Inspiration from the night sky

For centuries, stars in the dark night sky have inspired writers, poets, artists, scientists and philosophers.  French artist, Van Gogh, wrote:

For my part I know nothing with any certainty, but the sight of the stars makes me dream.”

Two of his most famous paintings show starry night skies.  One of them, with a view of the Rhone, is at the Musée d’Orsay in Paris, and shown below.  Another painting on this subject is held by the Museum of Modern Art in New York.

Van Gogh was inspired to paint the night skies after his arrival in Arles.  He often referred to his desire to paint the night sky in letters to his brother, sister and other painters.  In September 1888 he wrote to his sister that:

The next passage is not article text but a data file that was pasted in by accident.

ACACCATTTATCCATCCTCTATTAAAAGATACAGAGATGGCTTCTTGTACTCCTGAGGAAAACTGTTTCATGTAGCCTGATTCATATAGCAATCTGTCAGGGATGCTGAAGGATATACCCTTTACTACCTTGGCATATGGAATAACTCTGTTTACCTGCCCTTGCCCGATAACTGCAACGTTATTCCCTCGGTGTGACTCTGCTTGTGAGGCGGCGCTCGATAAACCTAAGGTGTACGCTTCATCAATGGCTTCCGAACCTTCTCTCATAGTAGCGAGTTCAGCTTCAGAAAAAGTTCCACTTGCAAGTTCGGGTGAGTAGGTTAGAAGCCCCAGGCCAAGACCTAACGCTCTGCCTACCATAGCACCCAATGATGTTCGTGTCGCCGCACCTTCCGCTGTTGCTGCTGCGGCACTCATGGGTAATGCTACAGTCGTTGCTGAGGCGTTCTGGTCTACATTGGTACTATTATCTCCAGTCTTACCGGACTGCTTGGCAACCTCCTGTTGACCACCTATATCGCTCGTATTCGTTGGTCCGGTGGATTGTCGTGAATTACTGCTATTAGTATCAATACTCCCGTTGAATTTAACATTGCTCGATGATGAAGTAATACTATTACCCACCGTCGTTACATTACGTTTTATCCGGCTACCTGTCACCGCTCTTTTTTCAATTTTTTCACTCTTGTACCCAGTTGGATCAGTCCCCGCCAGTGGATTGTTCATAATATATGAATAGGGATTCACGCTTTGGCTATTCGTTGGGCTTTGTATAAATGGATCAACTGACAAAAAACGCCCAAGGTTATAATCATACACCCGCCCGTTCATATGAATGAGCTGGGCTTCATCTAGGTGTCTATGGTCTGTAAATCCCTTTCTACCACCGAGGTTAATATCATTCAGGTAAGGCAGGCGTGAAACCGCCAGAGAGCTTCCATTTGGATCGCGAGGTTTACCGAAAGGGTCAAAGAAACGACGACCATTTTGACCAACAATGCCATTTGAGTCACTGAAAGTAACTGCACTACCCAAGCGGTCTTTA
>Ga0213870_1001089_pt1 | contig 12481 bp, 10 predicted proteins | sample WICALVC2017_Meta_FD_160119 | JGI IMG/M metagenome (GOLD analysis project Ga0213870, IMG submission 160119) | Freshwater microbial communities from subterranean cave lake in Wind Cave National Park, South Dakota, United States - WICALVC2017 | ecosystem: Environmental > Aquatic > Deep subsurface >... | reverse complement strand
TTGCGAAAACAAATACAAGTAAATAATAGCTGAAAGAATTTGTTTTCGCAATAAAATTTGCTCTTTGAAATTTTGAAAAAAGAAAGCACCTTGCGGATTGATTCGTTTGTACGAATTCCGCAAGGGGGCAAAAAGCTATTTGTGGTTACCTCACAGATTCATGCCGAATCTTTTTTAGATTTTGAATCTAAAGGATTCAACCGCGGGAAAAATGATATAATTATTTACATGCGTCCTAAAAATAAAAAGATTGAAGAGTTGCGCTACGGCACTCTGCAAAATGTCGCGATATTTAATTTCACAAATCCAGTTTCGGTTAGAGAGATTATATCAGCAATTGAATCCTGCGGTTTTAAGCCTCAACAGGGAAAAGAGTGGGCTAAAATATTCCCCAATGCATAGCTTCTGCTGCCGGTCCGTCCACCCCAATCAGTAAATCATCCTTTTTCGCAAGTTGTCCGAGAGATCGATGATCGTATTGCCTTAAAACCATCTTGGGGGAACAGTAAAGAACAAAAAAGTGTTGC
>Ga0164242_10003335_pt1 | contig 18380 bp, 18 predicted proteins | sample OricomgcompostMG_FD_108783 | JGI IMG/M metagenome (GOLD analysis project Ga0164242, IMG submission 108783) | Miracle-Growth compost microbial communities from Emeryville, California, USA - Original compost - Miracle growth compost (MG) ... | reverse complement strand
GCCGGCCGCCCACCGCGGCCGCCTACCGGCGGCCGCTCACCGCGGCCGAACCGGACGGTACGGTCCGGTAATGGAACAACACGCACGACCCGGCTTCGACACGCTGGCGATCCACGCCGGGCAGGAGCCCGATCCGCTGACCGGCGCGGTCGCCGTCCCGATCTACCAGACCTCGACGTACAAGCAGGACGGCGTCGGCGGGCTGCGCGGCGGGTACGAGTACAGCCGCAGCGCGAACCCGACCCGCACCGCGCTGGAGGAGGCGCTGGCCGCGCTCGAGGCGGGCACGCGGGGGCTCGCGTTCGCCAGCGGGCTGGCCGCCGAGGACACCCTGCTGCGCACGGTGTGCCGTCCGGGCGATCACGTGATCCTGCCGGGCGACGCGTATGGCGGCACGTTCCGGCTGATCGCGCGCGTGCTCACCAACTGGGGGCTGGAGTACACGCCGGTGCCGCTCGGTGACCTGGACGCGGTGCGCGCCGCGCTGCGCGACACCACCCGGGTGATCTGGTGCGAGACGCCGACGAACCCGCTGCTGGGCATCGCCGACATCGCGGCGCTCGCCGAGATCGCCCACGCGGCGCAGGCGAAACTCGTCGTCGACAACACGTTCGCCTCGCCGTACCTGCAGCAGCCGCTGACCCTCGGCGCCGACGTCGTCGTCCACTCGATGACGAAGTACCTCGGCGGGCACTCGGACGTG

Often it seems to me night is even more richly coloured than day”.

La nuit étoilée (Starry night), by Vincent Van Gogh. Painted in Arles, France, in 1888. Courtesy of the Musée d’Orsay.

Night skies today

If Van Gogh were alive today, light pollution would unfortunately make it impossible for him to see the Milky Way from Arles, or most other towns and cities.  Recent research shows that more than 80% of the world population and more than 99% of U.S. and European residents live under light-polluted skies.  In many cities around the world it is impossible to see the stars, and some city-dwellers even struggle to see the moon.